Wednesday, May 8, 2013

Christ, our New Horizon

Ascension Year C

When I woke up this Monday and turned on my computer, I was assailed by numerous Facebook notifications and emails from friends who could only express their profound disappointment with the electoral process and the results that were announced the night before. I guess the sentiment was shared by most Malaysians across the political divide – from the victors, who did not really feel like victors, to the losers, who felt they had been robbed of a victory through fraudulent means. Unlike previous elections, there were no exuberant post-election celebrations. Like the Apostles in today’s first reading, many Malaysians remain perplexed and saddened, feel cheated and beaten, trapped in our disbelief and ruminations of the unexpected turn of events.

But just three days after Black Monday, the Church invites us to celebrate Ascension Thursday (a ‘White Thursday’, going by the colour of the vestments) with our heads raised and our eyes lifted up instead of looking down. By doing so, the Church is not planning to pull a wooly fur-lined cover over our eyes and ask us to pretend that nothing had happened. The joy which permeates today’s celebration is not the result of false optimism or neurotic denial. It’s a real joy that comes from a broadened vision. Today’s Solemnity expands our horizon so that we may gaze beyond the many disappointments, failures, discouragement, trials, and setbacks which often mark this earthly existence of ours.

The apostles must have felt like many Malaysians these past days. They had already suffered the pain of experiencing the death and loss of their Master, and now they had to endure a second parting. After the resurrection, Jesus had returned to his disciples on many occasions, breaking bread with them and instructing them. Their hopes were raised in believing that this time, things would be different; he would never leave them again, but he did. One would imagine the burning questions they had for the Lord. But the only question they could muster at the moment of Christ’s departure betrayed their deepest concern: “Lord, has the time come? Are you going to restore the kingdom to Israel?” I am tempted to provide a liberal contextual paraphrasing in the light of what has taken place in Malaysia these last few days, “Lord, has the time come? Are you going to finally bring change to Malaysia? Will justice finally be restored to this nation?” The answer which Jesus offered would certainly disappoint anyone who would have expected greater clarity and a less ambivalent ‘yes’ or ‘no’ answer. But the intention of Jesus was clear, he wanted to expand the horizon of their vision, a vision which often seems stuck trapped in a hopeless evaluation of the past, the present and the future.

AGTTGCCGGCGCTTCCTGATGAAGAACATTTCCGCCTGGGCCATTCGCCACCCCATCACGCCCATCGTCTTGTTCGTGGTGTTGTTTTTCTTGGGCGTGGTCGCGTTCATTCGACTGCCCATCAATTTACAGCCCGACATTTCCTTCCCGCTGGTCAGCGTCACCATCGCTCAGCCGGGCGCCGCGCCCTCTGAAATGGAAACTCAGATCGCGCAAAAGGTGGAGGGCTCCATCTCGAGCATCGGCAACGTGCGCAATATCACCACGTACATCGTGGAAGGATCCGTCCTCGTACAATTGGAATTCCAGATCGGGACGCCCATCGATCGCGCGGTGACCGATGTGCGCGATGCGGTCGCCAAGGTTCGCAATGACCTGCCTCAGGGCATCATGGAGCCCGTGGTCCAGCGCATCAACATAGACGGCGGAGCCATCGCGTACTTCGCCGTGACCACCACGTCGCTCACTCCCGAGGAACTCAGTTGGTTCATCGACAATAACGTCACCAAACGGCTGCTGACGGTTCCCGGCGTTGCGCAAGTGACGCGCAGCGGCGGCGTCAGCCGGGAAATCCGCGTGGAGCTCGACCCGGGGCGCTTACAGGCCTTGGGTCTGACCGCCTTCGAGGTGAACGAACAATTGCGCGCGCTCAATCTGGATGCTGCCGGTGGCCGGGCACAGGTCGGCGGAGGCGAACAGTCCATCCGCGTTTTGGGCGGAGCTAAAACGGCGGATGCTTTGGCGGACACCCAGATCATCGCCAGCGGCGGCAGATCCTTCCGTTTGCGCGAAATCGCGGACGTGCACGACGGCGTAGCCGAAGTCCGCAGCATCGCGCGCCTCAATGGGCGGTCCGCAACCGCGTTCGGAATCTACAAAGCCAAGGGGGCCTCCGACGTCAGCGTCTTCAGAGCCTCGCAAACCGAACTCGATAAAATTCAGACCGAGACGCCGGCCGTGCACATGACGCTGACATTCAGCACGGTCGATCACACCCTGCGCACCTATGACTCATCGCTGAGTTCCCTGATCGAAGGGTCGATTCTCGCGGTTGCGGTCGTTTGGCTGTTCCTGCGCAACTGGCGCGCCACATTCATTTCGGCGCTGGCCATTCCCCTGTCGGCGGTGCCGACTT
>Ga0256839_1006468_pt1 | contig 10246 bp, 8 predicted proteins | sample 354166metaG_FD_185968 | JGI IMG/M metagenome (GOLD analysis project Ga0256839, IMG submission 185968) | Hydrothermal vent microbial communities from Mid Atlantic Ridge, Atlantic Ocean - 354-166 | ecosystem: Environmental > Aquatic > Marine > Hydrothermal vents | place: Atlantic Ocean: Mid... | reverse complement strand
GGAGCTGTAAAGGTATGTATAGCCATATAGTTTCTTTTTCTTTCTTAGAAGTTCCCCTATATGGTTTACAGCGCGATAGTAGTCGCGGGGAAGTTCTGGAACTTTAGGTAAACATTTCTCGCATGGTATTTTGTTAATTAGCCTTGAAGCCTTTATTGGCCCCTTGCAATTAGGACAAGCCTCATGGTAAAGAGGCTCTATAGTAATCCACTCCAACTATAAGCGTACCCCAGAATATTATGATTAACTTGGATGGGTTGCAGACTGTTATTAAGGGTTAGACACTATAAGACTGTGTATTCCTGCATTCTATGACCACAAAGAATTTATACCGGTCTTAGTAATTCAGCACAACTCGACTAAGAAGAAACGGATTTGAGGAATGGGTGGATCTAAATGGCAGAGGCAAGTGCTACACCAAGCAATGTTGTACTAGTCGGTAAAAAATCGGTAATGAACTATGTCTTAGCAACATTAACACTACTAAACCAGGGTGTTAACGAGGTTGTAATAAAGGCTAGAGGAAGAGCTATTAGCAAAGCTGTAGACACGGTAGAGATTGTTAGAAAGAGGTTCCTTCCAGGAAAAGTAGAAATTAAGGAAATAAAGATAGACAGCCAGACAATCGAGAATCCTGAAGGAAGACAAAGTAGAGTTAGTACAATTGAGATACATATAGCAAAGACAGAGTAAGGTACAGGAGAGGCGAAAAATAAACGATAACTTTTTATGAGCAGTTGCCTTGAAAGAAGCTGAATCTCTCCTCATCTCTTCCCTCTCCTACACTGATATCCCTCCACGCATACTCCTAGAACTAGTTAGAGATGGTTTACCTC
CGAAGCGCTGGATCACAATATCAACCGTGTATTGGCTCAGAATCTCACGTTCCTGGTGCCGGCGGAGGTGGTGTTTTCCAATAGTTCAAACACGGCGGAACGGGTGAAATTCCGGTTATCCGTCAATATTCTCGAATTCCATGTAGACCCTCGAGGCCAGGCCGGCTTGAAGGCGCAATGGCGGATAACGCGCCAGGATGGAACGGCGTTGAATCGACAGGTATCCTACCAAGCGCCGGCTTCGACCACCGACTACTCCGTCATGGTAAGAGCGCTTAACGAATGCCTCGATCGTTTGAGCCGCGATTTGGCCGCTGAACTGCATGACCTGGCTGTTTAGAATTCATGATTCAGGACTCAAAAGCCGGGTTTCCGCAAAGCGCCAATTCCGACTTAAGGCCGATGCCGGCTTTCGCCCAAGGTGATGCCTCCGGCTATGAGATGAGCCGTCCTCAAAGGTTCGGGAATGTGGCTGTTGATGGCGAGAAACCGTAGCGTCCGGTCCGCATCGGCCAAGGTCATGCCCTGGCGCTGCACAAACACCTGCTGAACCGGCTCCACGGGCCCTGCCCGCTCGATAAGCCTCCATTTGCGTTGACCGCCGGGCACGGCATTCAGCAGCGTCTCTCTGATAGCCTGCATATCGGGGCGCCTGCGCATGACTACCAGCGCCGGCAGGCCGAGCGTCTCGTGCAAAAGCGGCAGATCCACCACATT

The apostles, just like any Jew of the first century A.D., dreamt not only of political liberation from Roman occupation but also restoration of the Davidic kingdom of old. For the Jews, "the kingdom" referred to an idealised epoch of their history, the glory days of the Jewish people: it referred to the time when King David and his descendants ruled Israel as a wealthy and independent nation. After the Jewish people were conquered and taken into captivity in Babylon it was the hope of the restoration of “the kingdom” that was the defining hope of the Jewish people. Thus when the apostles spoke of restoring the kingdom, they were thinking of it as a national entity with its centre located in Jerusalem and its domain encompassing the land of their fathers. They were envisioning a Utopian ‘heaven on earth’. It was this that they were expecting the Messiah to do for them.

What happened at the Ascension radically changed what it was they hoped for, and their whole notion of what "the kingdom" was all about. Through his Ascension, Jesus opened the minds of the apostles and expanded the horizon of their understanding concerning the kingdom and his mission. The gospels do not present Jesus as a mere political messiah. Political liberation was never part of his agenda. This would be trivialising his mission. His real mission was far greater – he had come not to restore the political kingdom of Israel but to restore mankind to the kingdom of God, to communion with the Father to whom he was now returning. What was required was not just a socio-political and economic restructuring of the whole system. The socio-economic and political woes of humanity were just symptomatic of a much deeper malaise. What was ultimately needed was salvation, and thus repentance for the forgiveness of sins becomes the primary agenda of Christ and the Church.